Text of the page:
Hours later, President Joe Biden made his first public comment on the matter, saying “Mr. Navalny, like all Russian citizens, is entitled to his rights under the Russian constitution. He’s been targeted, targeted for exposing corruption. He should be released immediately and without condition.”
Russian Foreign Minister Sergey Lavrov had a phone call Thursday with U.S. Secretary of State Antony Blinken, who raised the issue of Navalny, according to the Russian Foreign Ministry. It said that Lavrov emphasized the need to respect Russian law.
Putin spokesman Dmitry Peskov said that Russia won’t listen to Western criticism of Navalny’s sentencing and the police action against protesters. “We aren’t going to take into account such statements regarding the enforcement of our laws on those who violate them and Russian court verdicts,” Peskov said.
He shrugged off questions about detainees waiting for many hours on police buses and being squeezed into cramped cells by saying they had themselves to blame. “The situation wasn’t provoked by law enforcement. It was provoked by participants in unsanctioned actions,” Peskov said during a call with reporters.
One detainee, 30-year-old architect Almir Shamasov, who spent 10 days in a detention facility in Sakharovo outside Moscow, said he spent 20 hours in a police van that either was flooded with fumes or shivering cold when the engine was cut off.
“When you sit inside a police van with engine and heat on, the smell of gas or diesel fuel is unbearable. When it’s off, the steam comes out of your mouth,” he said after being freed late Wednesday.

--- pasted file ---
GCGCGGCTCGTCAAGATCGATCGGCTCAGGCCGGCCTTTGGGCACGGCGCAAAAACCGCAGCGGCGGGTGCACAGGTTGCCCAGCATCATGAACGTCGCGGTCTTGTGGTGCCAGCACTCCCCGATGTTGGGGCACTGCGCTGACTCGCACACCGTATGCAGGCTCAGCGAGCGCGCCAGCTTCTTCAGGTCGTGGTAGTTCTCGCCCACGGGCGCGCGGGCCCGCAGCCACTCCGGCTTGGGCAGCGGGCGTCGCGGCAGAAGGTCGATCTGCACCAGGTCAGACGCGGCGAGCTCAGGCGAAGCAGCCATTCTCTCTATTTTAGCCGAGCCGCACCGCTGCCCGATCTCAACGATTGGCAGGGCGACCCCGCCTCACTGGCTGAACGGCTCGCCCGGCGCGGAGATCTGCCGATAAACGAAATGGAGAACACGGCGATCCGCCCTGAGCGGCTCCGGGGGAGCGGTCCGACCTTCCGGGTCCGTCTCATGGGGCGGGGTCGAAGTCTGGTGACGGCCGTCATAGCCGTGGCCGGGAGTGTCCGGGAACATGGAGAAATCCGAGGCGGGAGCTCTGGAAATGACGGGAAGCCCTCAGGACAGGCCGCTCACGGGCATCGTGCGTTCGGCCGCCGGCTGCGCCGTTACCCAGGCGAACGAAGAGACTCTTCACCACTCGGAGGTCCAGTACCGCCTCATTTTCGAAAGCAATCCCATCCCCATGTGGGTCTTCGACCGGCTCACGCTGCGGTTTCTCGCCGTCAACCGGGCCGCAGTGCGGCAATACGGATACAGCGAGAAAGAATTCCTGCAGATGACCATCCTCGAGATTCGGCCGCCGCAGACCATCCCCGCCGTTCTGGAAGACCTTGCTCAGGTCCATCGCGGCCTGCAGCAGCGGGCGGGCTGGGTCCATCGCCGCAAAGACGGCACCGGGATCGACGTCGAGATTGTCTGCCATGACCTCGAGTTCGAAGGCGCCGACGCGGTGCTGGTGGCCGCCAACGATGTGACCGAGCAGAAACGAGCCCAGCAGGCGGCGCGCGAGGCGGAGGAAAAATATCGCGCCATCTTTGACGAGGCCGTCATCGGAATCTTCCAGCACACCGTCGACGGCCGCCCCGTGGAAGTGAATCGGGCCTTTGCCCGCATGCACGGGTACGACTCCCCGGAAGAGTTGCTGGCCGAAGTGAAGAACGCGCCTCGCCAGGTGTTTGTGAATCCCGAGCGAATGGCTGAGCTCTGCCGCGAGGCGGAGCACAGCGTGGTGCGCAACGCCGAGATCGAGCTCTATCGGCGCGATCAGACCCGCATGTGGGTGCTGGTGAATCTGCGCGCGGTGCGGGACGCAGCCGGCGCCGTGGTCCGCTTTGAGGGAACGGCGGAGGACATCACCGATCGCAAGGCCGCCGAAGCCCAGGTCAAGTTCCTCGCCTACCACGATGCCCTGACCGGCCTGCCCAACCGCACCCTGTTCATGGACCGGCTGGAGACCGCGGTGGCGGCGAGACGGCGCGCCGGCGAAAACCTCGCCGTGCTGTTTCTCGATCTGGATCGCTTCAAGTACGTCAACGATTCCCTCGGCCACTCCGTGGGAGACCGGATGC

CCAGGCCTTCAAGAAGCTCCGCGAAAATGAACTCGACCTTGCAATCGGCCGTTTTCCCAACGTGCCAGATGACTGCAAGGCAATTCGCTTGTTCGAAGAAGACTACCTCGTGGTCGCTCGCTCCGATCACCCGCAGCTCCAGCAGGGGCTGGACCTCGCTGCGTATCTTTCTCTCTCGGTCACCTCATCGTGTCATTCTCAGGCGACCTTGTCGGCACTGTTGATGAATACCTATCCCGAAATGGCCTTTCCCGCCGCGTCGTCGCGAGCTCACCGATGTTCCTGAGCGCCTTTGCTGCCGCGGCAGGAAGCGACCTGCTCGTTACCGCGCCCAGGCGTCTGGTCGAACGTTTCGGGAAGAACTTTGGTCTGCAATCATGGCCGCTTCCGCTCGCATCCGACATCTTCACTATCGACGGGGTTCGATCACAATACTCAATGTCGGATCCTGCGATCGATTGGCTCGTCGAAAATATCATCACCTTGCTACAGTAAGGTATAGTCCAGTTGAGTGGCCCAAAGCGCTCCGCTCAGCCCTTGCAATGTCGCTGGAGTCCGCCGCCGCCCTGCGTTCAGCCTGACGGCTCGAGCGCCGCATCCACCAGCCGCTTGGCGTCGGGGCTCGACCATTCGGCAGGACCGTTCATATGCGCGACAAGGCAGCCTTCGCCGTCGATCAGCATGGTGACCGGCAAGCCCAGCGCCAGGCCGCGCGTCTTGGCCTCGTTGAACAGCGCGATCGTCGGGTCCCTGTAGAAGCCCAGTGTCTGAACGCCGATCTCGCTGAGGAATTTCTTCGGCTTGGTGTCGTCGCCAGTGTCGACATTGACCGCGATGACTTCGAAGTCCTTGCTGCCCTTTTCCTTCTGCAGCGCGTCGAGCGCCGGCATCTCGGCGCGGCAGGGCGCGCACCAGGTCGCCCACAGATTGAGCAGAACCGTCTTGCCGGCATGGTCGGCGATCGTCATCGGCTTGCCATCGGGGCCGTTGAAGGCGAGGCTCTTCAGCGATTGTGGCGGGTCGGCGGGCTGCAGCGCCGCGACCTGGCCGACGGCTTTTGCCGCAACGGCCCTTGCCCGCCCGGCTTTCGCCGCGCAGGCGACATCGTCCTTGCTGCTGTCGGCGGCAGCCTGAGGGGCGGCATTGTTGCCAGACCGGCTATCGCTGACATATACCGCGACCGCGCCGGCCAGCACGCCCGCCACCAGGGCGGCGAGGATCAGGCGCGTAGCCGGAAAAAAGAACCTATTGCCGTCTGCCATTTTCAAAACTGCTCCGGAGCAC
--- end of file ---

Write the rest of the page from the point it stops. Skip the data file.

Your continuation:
Another detainee, Eva Sokolova said after walking out of detention in Sakharovo that she slept two nights on the floor of a police precinct before the court jailed her for three days.
About 150 relatives of the detainees waited outside in the snow for many hours Wednesday to hand over food and necessities. One of them, Tatiana Yastrebova, said she waited six hours for officials to accept some items she brought for her son.
Following Navalny's arrest, authorities also moved swiftly to silence and isolate his allies. Last week, a Moscow court put his brother, Oleg, top associate Lyubov Sobol, and several others under house arrest — without access to the internet — for two months as part of a criminal probe into alleged violations of coronavirus restrictions during protests. Sobol was formally charged Thursday with inciting the violation of sanitary regulations by organizing protests.
Navalny has another court hearing scheduled for Friday in Moscow on separate charges of slandering a World War II veteran. He has rejected the case as the Kremlin enacting political revenge.
Navalny argued that the crackdown on protests was a show of weakness, saying that the government's power is illusory and urging Russians not to fear it.
“They can only hold on to power and use it to enrich themselves relying on our fear,” he said. “If we overcome that fear, we will be able to free our Motherland from a bunch of occupants-thieves. And we shall do it. We must do it for ourselves and the future generations.”
Kostya Manenkov contributed to this report.